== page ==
In order to have a transfer on October 31, we needed to get the gestational carrier agreement completed and signed by last Wednesday.  Annie, our gestational carrier, was great.  She received the draft on Monday at noon and read it completely by 3pm.  She had a few questions that she had to run by her attorney.  Her attorney didn’t get back to her until Tuesday morning.  Annie let me know that she and they attorney spoke on the phone and there were a few concerns/questions that our attorneys had to discuss and make changes for.  Annie asked if I wanted to know what those concerns were.  So we spoke about it.

So this is the tricky thing.  Annie lives in a surrogacy friendly state.  However, she is only about 40 minutes from a big town in the neighboring state that is not surrogacy friendly.  In fact, commercial surrogacy is illegal in that neighboring state.  In the contract, there is an item about restricting her from traveling to the next state once she reaches 24 week gestation.  The problem is, Annie’s parents live 8 hours away in that neighboring state and her sister lives in the big town in the neighboring state 40 minutes away from Annie.  Annie goes to see her parents once every couple of years and she just went in the summer.  Her sister sometimes throws birthday parties for her kids and Annie would like to be able to attend.  Annie does not plan on being at the next state big town for more than a couple of hours each time, and she does not plan on traveling to her parents’ place in the near future.  However, she was worried about the what-ifs.  If there is a family emergency such as her parents being very sick, her presence in the surrogacy unfriendly state would be considered a breach of the contract.  She felt that 24-week restriction was a bit too early.  I was glad that she was willing to share with me.  At first I was willing to adjust the restriction to 35 weeks.  However, Bob didn’t feel very comfortable with that since 35 weeks is so close to delivery.  So we agreed on 32 weeks and that she could only go for a family emergency that requires her presence after 32 weeks and with OB permission.  And we agreed that if she was to somehow deliver while visiting her parents, she’d try her very best to deliver in the next next state, as her parents live 45 minutes away from a surrogacy friendly next state.  I checked that there is a hospital there with a level 4 NICU.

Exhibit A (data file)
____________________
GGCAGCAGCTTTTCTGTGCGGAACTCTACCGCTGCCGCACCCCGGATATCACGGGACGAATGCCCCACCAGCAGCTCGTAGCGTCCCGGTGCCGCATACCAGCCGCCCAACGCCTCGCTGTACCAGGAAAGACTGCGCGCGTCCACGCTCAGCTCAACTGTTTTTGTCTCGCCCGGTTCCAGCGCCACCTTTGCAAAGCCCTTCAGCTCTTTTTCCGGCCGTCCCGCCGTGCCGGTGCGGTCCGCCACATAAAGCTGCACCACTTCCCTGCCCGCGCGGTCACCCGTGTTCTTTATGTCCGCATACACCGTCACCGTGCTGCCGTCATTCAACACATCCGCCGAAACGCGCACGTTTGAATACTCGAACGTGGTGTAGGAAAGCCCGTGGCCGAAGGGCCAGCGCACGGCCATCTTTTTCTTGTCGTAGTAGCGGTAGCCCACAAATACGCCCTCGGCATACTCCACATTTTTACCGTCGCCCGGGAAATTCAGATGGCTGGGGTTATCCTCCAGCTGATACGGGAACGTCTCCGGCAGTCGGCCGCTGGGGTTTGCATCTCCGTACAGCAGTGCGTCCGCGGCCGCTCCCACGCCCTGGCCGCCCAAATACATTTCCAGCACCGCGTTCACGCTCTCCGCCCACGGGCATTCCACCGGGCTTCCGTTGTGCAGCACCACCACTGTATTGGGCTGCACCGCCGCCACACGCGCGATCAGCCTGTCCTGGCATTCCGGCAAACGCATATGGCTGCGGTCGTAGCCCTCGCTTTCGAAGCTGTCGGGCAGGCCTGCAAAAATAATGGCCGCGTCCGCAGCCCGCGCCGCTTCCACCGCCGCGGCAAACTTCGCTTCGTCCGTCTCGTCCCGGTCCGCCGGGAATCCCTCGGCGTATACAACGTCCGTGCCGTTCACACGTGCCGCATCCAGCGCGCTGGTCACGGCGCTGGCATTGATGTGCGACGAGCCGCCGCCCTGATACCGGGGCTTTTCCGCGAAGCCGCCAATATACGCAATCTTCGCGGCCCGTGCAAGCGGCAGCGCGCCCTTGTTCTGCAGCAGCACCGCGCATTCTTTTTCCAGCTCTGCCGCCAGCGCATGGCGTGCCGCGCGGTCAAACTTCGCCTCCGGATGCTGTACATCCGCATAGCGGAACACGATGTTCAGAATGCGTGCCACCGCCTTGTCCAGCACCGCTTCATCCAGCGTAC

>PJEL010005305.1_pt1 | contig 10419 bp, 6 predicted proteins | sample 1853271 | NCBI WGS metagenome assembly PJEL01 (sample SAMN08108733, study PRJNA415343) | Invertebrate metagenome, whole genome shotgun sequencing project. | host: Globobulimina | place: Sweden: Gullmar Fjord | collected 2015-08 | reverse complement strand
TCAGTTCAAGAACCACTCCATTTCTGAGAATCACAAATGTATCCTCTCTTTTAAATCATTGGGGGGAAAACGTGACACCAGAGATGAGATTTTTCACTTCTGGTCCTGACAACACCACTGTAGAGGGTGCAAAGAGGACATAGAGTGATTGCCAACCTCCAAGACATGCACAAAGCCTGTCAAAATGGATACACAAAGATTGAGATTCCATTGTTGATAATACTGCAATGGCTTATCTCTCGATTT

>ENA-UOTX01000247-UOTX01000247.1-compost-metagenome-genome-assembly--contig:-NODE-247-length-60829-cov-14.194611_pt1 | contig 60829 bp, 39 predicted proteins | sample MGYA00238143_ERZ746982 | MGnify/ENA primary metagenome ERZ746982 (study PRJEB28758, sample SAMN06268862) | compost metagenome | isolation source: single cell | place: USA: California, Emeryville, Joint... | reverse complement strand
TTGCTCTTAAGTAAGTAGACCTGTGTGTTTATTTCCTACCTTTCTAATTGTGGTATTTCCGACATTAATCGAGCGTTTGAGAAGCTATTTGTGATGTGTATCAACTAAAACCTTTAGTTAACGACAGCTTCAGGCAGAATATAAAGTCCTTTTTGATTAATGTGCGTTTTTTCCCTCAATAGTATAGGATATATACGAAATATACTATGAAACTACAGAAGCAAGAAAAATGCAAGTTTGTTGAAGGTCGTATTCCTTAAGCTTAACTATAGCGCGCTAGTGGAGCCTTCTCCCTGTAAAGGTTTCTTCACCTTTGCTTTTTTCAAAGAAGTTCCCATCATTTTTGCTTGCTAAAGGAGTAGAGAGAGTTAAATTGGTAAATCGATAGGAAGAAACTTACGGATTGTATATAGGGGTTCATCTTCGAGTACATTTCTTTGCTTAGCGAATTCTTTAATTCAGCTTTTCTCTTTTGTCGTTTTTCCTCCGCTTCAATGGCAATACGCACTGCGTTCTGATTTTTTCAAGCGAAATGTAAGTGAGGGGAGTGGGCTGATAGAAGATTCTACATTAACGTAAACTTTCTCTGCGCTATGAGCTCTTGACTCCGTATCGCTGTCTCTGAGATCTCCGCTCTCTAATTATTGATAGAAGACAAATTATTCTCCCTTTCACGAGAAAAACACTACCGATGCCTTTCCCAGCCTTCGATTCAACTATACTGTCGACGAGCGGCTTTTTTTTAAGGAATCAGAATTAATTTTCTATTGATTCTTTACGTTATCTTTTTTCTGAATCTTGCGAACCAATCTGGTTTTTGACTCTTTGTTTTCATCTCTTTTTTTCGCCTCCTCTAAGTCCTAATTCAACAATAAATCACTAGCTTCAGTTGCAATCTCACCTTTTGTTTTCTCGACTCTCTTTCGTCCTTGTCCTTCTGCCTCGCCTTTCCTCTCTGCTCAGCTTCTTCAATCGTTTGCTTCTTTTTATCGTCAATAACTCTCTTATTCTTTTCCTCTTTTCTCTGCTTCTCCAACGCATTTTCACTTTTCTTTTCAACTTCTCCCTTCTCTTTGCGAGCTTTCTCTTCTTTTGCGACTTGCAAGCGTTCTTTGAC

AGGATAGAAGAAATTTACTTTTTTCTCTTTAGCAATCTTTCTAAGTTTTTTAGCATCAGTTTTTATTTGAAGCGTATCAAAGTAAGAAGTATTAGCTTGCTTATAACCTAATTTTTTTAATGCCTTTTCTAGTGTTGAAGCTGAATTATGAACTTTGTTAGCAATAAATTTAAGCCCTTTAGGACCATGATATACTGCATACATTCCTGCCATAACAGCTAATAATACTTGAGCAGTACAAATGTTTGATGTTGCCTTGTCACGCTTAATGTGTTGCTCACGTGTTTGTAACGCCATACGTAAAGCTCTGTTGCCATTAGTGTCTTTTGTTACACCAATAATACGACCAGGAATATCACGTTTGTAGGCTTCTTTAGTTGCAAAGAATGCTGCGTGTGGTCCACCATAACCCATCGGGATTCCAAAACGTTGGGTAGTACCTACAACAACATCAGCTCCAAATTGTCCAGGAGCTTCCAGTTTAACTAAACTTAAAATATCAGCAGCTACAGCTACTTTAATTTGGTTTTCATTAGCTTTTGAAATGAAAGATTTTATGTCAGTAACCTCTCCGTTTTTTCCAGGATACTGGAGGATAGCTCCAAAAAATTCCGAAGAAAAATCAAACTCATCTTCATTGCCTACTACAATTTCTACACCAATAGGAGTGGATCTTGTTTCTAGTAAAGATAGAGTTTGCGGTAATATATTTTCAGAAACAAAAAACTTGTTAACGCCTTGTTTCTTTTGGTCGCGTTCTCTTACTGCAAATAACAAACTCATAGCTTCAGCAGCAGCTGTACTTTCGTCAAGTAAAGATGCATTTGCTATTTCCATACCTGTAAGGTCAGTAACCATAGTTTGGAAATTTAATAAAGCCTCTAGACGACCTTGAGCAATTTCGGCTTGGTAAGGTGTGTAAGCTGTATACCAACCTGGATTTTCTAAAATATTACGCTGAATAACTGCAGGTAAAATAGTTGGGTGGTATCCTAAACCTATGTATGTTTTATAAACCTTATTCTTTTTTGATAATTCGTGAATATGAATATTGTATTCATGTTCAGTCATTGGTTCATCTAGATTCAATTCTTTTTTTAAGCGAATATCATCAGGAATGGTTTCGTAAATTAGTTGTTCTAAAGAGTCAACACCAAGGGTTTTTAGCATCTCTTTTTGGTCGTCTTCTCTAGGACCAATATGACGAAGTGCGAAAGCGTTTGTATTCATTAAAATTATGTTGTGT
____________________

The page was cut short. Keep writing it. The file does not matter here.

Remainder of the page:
I didn’t wait for the other attorney to contact my attorney.  I took matter in my own hands and presented the case to my attorney and cc’d Annie, agency owner, and Bob.  My attorney responded within ten minutes.  This is what she wrote: